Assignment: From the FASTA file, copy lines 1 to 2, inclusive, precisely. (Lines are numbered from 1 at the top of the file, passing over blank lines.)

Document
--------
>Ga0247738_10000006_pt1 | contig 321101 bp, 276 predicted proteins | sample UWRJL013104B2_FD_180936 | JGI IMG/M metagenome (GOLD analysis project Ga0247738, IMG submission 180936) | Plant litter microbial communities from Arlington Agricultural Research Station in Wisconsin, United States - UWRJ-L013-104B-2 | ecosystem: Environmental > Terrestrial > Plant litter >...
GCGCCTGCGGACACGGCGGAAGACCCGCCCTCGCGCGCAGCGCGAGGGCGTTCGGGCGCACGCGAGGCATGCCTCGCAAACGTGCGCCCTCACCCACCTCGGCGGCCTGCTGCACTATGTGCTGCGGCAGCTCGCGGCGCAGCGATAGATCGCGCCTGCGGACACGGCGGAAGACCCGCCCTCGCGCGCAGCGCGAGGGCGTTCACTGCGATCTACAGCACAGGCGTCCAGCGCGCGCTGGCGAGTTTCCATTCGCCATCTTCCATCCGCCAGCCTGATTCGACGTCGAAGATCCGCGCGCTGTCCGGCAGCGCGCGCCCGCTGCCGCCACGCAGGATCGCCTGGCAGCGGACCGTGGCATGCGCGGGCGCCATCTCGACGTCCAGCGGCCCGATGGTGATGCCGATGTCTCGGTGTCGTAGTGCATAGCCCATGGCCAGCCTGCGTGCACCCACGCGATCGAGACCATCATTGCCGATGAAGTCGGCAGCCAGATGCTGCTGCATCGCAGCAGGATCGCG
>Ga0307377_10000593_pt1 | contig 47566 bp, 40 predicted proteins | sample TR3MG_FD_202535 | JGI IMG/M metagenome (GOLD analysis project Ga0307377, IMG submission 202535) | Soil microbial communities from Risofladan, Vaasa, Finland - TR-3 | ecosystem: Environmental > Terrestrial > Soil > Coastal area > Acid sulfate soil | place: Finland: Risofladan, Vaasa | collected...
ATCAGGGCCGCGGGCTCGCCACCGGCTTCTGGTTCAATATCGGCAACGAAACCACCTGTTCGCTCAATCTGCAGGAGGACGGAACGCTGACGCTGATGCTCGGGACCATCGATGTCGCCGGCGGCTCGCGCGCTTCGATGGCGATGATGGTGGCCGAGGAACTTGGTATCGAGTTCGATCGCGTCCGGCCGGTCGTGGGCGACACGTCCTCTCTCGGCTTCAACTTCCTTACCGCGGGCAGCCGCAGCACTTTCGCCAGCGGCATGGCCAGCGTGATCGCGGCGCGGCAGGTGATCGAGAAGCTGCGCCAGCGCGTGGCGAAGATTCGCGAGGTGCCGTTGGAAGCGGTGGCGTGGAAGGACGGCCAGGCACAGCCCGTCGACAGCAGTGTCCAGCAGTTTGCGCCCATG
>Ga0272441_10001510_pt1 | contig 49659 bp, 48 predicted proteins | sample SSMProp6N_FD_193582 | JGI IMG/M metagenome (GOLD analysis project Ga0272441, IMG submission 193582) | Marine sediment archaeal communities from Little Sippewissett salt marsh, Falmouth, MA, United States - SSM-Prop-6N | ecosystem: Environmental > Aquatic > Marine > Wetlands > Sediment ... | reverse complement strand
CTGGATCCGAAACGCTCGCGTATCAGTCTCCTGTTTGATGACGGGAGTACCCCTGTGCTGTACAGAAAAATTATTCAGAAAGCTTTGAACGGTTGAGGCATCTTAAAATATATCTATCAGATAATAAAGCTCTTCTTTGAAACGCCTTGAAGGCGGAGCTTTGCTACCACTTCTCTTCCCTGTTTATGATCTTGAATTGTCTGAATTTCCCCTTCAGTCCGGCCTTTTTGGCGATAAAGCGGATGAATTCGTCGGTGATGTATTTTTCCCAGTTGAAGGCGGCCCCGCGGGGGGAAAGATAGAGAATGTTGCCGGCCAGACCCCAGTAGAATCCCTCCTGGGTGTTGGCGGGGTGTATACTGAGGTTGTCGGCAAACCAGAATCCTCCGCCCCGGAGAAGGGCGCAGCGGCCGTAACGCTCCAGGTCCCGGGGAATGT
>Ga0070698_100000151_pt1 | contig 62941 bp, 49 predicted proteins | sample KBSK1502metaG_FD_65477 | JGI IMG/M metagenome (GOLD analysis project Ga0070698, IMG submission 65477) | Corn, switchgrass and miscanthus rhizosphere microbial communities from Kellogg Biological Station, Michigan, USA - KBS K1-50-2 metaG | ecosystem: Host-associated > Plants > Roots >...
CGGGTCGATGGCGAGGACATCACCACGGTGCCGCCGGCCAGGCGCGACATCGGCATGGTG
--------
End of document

>Ga0247738_10000006_pt1 | contig 321101 bp, 276 predicted proteins | sample UWRJL013104B2_FD_180936 | JGI IMG/M metagenome (GOLD analysis project Ga0247738, IMG submission 180936) | Plant litter microbial communities from Arlington Agricultural Research Station in Wisconsin, United States - UWRJ-L013-104B-2 | ecosystem: Environmental > Terrestrial > Plant litter >...
GCGCCTGCGGACACGGCGGAAGACCCGCCCTCGCGCGCAGCGCGAGGGCGTTCGGGCGCACGCGAGGCATGCCTCGCAAACGTGCGCCCTCACCCACCTCGGCGGCCTGCTGCACTATGTGCTGCGGCAGCTCGCGGCGCAGCGATAGATCGCGCCTGCGGACACGGCGGAAGACCCGCCCTCGCGCGCAGCGCGAGGGCGTTCACTGCGATCTACAGCACAGGCGTCCAGCGCGCGCTGGCGAGTTTCCATTCGCCATCTTCCATCCGCCAGCCTGATTCGACGTCGAAGATCCGCGCGCTGTCCGGCAGCGCGCGCCCGCTGCCGCCACGCAGGATCGCCTGGCAGCGGACCGTGGCATGCGCGGGCGCCATCTCGACGTCCAGCGGCCCGATGGTGATGCCGATGTCTCGGTGTCGTAGTGCATAGCCCATGGCCAGCCTGCGTGCACCCACGCGATCGAGACCATCATTGCCGATGAAGTCGGCAGCCAGATGCTGCTGCATCGCAGCAGGATCGCG